Tokyo Transit Tips!

originalSo, you want to go to Tokyo? Go for it! It has one of the biggest and most confusing subway systems ever, but once you get the hang of it, you’re going to be fine! These are my tips that I used when I was in Tokyo. I’m not an expert, but I just thought these would be helpful things to share!
Tokyo is an amazing city with many different neighborhoods and landmarks to get lost in. It’s good knowing some of the places you want to go, and then exploring from there. The subways are your best bet for getting around: they have English signage/announcements, it’s quick and you don’t have to worry about traffic, and you can get basically everywhere. Taxis in Japan are far more expensive than taxis in Korea, and if you’re coming from the land of the cheap cab fare like I was, you’ll be sorely disappointed. You’ll also be running to catch the last subway like I had to on Saturday night.

wpid-screenshot_2015-08-01-09-31-03.png

Screenshot from the Tokyo Subway app

First things first: Get an app!
I have an android phone and I downloaded and used the TokyoSubway app like my life depended on it, because sometimes it did. This was a quick easy-to-use app that you just use by clicking from Point A to Point B, and it told you all the transfers you’d need to make, and how long it would take. This app only used the Tokyo Metro/Toei lines as far as
I could tell, but it did give me some information for JR lines too. You can also use Google Maps pretty well in Tokyo. It will give you the quickest routes and uses every line in Japan, public and private.

wpid-img_20150825_000558.jpgNext! Get a pass!
Tokyo subways run on a few systems: both public and private. The public systems are Tokyo Metro and the Toei subways. These encompass a big part of Tokyo, and they all run on the same fare system. Now you can buy a ticket if you’re only going to one place, but if you want to explore a lot of Tokyo, I’d suggest getting a pass. I believe it was 1000Y for the Tokyo Metro/Toei subway pass, and 1500Y for all the line passes. If you’re going to do a lot of travelling within 24 hours, I’d recommend that. We were fine with out Tokyo Metro/Toei passes for all four days we were in Tokyo. Another option is getting a Suica card. Similar to Cashbee or T-Money in Korea, a Suica card is a re-loadable transit card. I can’t speak for the use of it that much as I only used mine once, but it’s seems to be accepted at most stations and is pretty easy to use. Most people in Japan use them, and most of the people I saw there used them! We had to put a 500Y deposit on the card, which I assume you can get refunded. This is exactly like in any major city like an Oyster Card in London, a Cashbee/T-Money card in Seoul, a Presto Pass in Ontario, etc. Fairly straight forward, easy to use.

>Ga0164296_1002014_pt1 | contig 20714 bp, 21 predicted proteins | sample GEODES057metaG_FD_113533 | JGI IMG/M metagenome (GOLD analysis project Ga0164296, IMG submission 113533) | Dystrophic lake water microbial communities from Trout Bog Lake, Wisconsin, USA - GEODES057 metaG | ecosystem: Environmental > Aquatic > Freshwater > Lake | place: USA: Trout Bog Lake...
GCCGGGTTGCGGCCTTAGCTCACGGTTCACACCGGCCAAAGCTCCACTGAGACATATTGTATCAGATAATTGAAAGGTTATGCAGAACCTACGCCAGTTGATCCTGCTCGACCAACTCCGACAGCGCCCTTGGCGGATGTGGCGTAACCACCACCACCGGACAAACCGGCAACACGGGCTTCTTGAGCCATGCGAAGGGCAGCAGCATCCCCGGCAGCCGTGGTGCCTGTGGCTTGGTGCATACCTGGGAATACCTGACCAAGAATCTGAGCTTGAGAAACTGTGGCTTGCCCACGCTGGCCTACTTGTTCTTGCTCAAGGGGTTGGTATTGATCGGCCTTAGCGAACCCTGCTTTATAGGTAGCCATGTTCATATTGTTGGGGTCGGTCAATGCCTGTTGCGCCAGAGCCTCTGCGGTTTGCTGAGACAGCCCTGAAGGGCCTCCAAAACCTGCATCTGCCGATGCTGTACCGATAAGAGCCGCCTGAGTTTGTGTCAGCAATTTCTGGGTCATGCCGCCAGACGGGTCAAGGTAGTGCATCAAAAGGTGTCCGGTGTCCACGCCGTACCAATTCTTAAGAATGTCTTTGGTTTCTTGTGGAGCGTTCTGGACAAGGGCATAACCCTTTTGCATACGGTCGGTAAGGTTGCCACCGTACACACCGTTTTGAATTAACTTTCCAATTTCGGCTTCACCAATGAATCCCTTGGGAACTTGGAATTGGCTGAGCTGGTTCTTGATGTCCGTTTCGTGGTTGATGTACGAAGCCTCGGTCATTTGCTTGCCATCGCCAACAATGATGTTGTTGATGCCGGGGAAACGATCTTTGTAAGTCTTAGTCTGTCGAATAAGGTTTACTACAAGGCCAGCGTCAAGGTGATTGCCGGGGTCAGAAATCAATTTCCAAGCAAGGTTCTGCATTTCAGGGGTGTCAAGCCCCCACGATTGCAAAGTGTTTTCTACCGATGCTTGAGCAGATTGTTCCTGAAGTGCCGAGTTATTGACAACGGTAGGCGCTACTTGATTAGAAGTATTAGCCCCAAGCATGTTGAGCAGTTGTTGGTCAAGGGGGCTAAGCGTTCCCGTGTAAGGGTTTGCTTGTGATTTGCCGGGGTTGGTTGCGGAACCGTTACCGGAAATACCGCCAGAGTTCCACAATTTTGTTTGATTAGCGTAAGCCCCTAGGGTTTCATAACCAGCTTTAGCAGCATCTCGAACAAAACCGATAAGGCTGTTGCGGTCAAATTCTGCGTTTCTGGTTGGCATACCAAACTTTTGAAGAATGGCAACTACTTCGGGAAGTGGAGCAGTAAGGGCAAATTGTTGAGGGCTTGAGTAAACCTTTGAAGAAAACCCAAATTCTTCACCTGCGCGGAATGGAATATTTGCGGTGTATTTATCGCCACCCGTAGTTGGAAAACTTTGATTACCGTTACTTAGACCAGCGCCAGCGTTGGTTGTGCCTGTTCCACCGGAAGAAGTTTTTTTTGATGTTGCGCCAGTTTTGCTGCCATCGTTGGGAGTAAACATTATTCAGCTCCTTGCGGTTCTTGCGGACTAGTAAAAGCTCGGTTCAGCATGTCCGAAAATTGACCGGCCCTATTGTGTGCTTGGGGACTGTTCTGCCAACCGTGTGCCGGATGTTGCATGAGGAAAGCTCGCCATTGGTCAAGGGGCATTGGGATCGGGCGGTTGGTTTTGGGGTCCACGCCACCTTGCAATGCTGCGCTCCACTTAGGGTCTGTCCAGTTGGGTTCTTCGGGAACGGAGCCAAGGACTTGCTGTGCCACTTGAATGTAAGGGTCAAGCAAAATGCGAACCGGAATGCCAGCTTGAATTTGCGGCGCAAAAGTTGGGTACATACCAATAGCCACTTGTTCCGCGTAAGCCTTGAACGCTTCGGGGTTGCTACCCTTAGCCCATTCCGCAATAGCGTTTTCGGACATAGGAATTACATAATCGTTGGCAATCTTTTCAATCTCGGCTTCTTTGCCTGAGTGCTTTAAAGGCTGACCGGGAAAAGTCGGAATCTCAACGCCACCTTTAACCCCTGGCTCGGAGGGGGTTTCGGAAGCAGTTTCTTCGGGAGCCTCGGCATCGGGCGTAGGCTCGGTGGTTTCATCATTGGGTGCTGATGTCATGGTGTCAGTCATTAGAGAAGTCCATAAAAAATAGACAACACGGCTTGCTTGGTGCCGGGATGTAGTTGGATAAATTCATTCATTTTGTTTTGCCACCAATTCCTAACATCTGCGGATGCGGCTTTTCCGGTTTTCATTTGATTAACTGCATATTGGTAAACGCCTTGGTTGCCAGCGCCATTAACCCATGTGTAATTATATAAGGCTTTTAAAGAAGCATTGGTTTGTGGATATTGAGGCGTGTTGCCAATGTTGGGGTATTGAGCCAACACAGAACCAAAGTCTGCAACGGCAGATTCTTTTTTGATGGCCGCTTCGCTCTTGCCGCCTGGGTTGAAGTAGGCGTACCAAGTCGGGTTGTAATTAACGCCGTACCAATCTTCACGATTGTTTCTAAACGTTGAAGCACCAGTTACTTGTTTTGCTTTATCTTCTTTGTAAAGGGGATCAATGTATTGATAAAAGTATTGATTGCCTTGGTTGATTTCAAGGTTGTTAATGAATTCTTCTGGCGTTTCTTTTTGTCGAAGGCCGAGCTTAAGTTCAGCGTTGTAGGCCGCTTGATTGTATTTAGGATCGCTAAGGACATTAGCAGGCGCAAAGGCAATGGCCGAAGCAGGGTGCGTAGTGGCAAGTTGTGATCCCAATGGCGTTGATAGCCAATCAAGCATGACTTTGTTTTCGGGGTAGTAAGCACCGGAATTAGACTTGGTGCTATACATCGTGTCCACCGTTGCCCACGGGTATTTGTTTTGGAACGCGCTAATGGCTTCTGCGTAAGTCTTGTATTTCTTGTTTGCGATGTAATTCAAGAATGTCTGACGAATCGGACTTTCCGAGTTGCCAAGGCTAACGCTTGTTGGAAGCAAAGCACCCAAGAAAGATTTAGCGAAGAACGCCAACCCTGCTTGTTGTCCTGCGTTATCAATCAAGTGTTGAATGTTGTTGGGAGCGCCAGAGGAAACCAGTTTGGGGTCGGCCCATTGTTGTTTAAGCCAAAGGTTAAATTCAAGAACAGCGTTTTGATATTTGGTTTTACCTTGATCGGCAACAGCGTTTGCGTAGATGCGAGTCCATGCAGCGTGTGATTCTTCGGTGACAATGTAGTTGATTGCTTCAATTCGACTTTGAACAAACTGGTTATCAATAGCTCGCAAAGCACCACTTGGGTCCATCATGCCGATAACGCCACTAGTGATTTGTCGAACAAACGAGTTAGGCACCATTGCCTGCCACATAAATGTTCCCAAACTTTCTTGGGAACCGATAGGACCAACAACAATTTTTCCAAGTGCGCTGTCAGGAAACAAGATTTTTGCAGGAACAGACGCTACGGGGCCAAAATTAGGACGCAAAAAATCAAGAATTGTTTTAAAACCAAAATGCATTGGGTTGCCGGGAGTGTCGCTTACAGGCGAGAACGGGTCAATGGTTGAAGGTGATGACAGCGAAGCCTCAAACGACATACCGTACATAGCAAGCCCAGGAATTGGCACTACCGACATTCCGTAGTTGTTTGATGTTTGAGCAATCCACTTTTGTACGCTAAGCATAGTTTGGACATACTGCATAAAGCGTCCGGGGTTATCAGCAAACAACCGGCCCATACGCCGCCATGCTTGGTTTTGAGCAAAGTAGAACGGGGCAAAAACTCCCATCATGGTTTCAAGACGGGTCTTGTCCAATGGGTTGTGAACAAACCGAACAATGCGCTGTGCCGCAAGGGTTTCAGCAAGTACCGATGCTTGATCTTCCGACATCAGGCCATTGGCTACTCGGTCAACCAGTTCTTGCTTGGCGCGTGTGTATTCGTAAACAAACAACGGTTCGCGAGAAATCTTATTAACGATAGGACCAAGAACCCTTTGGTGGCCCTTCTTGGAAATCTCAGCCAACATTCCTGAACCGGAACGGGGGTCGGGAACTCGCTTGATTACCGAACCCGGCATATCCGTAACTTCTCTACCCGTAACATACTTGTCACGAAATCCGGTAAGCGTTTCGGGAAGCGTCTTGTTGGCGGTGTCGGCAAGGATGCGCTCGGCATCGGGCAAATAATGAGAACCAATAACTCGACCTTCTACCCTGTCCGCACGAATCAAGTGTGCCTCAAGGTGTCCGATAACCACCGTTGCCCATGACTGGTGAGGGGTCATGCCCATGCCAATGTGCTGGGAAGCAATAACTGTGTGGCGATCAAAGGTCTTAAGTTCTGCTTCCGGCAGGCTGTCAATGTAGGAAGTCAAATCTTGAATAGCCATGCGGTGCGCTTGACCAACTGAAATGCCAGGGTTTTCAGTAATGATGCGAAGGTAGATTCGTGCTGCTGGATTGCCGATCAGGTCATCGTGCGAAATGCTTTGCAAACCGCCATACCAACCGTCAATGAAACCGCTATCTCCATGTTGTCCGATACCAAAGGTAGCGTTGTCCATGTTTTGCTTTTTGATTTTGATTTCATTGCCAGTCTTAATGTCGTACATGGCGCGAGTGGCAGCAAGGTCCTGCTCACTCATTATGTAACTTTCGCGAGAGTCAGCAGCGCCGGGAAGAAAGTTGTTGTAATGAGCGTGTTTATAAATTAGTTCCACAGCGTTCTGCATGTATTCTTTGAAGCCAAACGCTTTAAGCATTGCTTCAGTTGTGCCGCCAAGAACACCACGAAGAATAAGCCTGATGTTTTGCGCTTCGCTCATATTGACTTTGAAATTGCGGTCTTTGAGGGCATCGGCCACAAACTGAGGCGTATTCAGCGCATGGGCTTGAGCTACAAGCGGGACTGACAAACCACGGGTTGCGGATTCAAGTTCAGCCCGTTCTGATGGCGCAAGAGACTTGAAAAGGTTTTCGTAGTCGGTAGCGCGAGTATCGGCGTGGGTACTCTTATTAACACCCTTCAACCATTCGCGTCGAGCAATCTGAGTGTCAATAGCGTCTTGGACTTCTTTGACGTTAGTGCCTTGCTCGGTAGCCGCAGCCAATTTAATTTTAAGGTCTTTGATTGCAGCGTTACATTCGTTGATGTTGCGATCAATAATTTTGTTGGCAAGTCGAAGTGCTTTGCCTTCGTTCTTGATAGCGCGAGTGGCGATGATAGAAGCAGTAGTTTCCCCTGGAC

Plan your journeys, try to go to things that are close together to make the most of your time in Tokyo. I was only there four days and I crammed a lot in. The subways in Tokyo are one of the best ways to get around. They’re fast, relatively inexpensive, and go everywhere. The Tokyo metro system runs until about midnight every night, and starts up at around 5am. So if you miss the last train and you don’t want to taxi home, you’ll be having a very late night.wpid-img_20150731_134245.jpg

Much like any city, Tokyo is a vibrant place with many things to offer. Get out there and enjoy it!

I hope you enjoyed my Tokyo Transit Tips, and it helped you in any small way!

Until next time,
B.

This is a post in my Tokyo a go go series.
Find the main post here!
Go back to Day One!
See where I stayed in Tokyo.
Go to Day Three!

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6 thoughts on “Tokyo Transit Tips!

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